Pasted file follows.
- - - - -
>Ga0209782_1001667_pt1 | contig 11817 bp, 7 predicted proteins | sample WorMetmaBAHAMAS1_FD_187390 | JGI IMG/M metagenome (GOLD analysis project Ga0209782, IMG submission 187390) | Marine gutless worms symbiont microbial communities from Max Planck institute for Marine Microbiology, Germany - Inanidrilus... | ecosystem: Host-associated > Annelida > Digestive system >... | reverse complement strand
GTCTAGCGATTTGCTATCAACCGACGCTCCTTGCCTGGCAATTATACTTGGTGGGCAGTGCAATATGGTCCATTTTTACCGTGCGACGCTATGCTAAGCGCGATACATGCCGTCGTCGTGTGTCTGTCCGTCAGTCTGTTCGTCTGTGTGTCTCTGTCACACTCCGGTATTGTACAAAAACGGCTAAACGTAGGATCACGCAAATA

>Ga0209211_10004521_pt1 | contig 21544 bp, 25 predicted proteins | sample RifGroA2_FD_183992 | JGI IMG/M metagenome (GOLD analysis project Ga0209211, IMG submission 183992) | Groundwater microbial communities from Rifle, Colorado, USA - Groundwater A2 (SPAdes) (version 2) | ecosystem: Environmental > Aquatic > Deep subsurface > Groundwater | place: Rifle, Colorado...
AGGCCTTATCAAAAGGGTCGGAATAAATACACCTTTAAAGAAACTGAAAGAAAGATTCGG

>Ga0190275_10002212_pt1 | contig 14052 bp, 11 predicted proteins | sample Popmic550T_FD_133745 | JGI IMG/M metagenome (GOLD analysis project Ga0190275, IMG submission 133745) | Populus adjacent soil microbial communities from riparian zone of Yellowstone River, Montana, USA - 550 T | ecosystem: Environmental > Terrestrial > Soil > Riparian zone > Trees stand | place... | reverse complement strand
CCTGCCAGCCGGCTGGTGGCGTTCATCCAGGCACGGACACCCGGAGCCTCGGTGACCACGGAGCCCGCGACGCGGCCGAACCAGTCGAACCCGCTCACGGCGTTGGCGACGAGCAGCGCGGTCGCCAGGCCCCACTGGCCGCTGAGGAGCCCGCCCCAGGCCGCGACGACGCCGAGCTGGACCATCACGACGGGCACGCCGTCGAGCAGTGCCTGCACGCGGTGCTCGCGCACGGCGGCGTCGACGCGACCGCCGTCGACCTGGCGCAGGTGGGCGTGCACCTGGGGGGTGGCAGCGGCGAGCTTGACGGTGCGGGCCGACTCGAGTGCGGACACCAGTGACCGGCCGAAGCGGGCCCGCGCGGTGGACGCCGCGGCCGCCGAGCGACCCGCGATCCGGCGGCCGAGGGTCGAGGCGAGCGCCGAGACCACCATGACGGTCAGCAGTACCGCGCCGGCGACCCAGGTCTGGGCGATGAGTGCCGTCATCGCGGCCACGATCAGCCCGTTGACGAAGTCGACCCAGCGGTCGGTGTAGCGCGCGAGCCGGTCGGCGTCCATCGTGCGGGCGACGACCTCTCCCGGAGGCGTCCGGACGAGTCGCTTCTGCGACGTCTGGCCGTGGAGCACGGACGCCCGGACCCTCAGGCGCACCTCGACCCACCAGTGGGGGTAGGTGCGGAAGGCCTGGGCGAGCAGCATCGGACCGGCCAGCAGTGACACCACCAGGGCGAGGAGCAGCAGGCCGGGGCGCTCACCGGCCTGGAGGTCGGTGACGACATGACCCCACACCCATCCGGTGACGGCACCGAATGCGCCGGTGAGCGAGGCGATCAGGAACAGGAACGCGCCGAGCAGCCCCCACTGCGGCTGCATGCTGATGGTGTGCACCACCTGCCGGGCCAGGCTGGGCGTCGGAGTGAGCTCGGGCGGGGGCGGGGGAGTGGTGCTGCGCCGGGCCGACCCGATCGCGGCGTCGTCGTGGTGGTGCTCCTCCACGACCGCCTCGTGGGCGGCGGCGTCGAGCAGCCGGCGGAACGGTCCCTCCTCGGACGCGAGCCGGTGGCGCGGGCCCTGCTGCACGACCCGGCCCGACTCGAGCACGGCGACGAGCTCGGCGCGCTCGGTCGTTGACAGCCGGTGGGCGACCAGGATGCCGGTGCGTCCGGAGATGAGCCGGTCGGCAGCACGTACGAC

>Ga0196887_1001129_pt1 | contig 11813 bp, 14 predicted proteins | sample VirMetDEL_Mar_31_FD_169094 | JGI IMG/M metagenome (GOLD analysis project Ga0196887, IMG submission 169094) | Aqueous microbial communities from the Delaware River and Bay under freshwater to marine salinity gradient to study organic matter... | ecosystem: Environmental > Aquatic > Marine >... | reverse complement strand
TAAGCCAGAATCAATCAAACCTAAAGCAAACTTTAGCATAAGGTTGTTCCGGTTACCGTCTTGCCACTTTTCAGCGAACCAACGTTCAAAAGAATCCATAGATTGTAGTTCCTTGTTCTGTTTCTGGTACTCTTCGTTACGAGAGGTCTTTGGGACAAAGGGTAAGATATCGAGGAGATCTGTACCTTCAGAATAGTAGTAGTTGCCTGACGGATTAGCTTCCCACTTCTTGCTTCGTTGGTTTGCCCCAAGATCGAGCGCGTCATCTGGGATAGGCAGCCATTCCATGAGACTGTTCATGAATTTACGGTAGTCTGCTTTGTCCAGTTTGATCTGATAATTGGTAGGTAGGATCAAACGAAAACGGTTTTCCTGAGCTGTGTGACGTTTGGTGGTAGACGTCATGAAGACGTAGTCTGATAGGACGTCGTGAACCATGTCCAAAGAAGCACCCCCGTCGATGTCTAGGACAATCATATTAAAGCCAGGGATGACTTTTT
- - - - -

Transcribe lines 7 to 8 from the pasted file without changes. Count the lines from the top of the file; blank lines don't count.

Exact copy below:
>Ga0196887_1001129_pt1 | contig 11813 bp, 14 predicted proteins | sample VirMetDEL_Mar_31_FD_169094 | JGI IMG/M metagenome (GOLD analysis project Ga0196887, IMG submission 169094) | Aqueous microbial communities from the Delaware River and Bay under freshwater to marine salinity gradient to study organic matter... | ecosystem: Environmental > Aquatic > Marine >... | reverse complement strand
TAAGCCAGAATCAATCAAACCTAAAGCAAACTTTAGCATAAGGTTGTTCCGGTTACCGTCTTGCCACTTTTCAGCGAACCAACGTTCAAAAGAATCCATAGATTGTAGTTCCTTGTTCTGTTTCTGGTACTCTTCGTTACGAGAGGTCTTTGGGACAAAGGGTAAGATATCGAGGAGATCTGTACCTTCAGAATAGTAGTAGTTGCCTGACGGATTAGCTTCCCACTTCTTGCTTCGTTGGTTTGCCCCAAGATCGAGCGCGTCATCTGGGATAGGCAGCCATTCCATGAGACTGTTCATGAATTTACGGTAGTCTGCTTTGTCCAGTTTGATCTGATAATTGGTAGGTAGGATCAAACGAAAACGGTTTTCCTGAGCTGTGTGACGTTTGGTGGTAGACGTCATGAAGACGTAGTCTGATAGGACGTCGTGAACCATGTCCAAAGAAGCACCCCCGTCGATGTCTAGGACAATCATATTAAAGCCAGGGATGACTTTTT